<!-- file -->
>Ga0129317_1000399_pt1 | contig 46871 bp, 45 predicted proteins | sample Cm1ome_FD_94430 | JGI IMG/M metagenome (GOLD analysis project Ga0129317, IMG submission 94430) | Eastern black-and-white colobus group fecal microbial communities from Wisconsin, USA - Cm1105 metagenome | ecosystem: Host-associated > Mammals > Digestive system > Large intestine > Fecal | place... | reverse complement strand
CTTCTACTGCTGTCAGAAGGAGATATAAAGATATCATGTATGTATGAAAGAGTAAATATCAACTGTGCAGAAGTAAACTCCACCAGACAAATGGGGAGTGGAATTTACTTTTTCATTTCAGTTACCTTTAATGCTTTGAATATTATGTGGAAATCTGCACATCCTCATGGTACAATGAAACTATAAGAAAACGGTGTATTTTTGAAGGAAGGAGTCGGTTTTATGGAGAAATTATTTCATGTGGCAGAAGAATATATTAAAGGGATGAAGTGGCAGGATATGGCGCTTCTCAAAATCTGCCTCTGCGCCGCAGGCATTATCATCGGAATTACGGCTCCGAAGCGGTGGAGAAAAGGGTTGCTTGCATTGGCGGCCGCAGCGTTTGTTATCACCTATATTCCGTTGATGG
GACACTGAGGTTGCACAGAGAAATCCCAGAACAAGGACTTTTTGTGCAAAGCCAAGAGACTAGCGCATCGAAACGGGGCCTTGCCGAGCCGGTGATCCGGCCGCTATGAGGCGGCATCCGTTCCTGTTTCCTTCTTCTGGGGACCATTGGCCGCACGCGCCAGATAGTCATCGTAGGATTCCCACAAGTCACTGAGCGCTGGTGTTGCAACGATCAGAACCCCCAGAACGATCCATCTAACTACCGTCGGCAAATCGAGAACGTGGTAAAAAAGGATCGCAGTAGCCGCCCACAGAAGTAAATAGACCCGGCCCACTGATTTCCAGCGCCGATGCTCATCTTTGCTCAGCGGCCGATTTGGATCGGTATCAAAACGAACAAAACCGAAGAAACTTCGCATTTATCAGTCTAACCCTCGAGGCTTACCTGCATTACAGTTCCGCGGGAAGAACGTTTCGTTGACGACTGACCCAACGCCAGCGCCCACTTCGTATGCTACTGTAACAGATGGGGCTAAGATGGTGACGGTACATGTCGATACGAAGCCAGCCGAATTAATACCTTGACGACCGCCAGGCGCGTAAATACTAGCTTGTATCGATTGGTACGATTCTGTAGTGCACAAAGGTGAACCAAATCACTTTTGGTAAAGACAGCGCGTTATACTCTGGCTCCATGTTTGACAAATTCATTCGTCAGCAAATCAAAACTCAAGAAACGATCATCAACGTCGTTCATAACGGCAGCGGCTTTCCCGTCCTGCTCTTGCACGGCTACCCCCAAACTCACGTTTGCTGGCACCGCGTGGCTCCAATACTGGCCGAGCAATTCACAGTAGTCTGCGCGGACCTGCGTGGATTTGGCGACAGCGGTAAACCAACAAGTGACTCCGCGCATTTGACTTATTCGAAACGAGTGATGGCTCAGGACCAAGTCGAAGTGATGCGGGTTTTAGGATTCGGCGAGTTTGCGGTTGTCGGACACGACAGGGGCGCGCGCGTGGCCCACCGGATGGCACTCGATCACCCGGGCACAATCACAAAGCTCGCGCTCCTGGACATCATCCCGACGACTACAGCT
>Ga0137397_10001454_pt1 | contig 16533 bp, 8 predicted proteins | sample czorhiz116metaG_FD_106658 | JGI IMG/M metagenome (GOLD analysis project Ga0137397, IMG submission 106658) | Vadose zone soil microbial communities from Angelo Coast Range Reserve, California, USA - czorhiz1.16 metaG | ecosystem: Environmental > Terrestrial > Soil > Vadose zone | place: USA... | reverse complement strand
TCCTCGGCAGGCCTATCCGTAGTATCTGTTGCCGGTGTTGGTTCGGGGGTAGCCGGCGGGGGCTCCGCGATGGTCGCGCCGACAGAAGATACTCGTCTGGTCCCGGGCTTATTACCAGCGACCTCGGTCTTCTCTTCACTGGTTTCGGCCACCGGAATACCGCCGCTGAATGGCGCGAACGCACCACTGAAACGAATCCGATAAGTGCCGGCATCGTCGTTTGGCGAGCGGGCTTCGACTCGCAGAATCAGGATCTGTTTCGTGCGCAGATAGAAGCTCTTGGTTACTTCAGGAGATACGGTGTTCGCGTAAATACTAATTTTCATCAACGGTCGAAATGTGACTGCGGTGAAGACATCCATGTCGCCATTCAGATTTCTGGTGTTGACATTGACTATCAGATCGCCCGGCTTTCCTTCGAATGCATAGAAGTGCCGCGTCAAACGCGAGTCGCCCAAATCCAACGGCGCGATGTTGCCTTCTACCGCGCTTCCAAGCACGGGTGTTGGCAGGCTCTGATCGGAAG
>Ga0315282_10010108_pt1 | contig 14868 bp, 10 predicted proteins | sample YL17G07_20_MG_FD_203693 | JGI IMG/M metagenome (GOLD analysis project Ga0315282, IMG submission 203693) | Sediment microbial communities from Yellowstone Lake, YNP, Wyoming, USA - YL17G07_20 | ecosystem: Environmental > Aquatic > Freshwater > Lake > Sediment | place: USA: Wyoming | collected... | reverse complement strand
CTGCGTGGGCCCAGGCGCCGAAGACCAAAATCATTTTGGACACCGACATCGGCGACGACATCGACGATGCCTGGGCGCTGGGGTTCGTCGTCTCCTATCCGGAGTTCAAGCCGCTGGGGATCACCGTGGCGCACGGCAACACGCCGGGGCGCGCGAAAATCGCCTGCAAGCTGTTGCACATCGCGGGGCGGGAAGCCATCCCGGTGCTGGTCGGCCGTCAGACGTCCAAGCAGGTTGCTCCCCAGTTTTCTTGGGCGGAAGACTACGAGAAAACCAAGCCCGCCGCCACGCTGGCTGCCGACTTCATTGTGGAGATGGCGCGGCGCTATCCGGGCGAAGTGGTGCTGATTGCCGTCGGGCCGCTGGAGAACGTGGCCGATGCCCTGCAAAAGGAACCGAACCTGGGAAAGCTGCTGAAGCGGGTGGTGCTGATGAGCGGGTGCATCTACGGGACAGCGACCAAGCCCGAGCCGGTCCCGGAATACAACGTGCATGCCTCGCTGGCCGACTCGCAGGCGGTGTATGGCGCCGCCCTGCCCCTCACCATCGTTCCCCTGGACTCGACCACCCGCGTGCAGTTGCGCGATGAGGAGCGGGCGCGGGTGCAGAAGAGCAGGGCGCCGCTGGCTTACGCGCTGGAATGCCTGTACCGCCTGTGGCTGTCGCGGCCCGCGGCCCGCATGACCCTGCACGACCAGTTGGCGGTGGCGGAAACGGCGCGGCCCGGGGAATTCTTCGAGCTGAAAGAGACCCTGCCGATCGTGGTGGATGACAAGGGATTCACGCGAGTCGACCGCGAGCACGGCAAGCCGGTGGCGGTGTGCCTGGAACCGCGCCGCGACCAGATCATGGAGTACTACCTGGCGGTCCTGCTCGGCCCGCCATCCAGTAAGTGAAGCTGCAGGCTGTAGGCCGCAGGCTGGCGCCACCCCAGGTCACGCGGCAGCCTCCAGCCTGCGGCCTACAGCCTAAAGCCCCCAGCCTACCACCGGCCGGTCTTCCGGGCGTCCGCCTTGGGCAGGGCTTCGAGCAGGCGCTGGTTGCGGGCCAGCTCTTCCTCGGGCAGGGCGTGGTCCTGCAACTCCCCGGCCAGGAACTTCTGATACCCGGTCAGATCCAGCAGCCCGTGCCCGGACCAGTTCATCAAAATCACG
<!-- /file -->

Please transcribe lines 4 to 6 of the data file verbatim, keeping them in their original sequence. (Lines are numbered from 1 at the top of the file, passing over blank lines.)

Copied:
>Ga0137397_10001454_pt1 | contig 16533 bp, 8 predicted proteins | sample czorhiz116metaG_FD_106658 | JGI IMG/M metagenome (GOLD analysis project Ga0137397, IMG submission 106658) | Vadose zone soil microbial communities from Angelo Coast Range Reserve, California, USA - czorhiz1.16 metaG | ecosystem: Environmental > Terrestrial > Soil > Vadose zone | place: USA... | reverse complement strand
TCCTCGGCAGGCCTATCCGTAGTATCTGTTGCCGGTGTTGGTTCGGGGGTAGCCGGCGGGGGCTCCGCGATGGTCGCGCCGACAGAAGATACTCGTCTGGTCCCGGGCTTATTACCAGCGACCTCGGTCTTCTCTTCACTGGTTTCGGCCACCGGAATACCGCCGCTGAATGGCGCGAACGCACCACTGAAACGAATCCGATAAGTGCCGGCATCGTCGTTTGGCGAGCGGGCTTCGACTCGCAGAATCAGGATCTGTTTCGTGCGCAGATAGAAGCTCTTGGTTACTTCAGGAGATACGGTGTTCGCGTAAATACTAATTTTCATCAACGGTCGAAATGTGACTGCGGTGAAGACATCCATGTCGCCATTCAGATTTCTGGTGTTGACATTGACTATCAGATCGCCCGGCTTTCCTTCGAATGCATAGAAGTGCCGCGTCAAACGCGAGTCGCCCAAATCCAACGGCGCGATGTTGCCTTCTACCGCGCTTCCAAGCACGGGTGTTGGCAGGCTCTGATCGGAAG
>Ga0315282_10010108_pt1 | contig 14868 bp, 10 predicted proteins | sample YL17G07_20_MG_FD_203693 | JGI IMG/M metagenome (GOLD analysis project Ga0315282, IMG submission 203693) | Sediment microbial communities from Yellowstone Lake, YNP, Wyoming, USA - YL17G07_20 | ecosystem: Environmental > Aquatic > Freshwater > Lake > Sediment | place: USA: Wyoming | collected... | reverse complement strand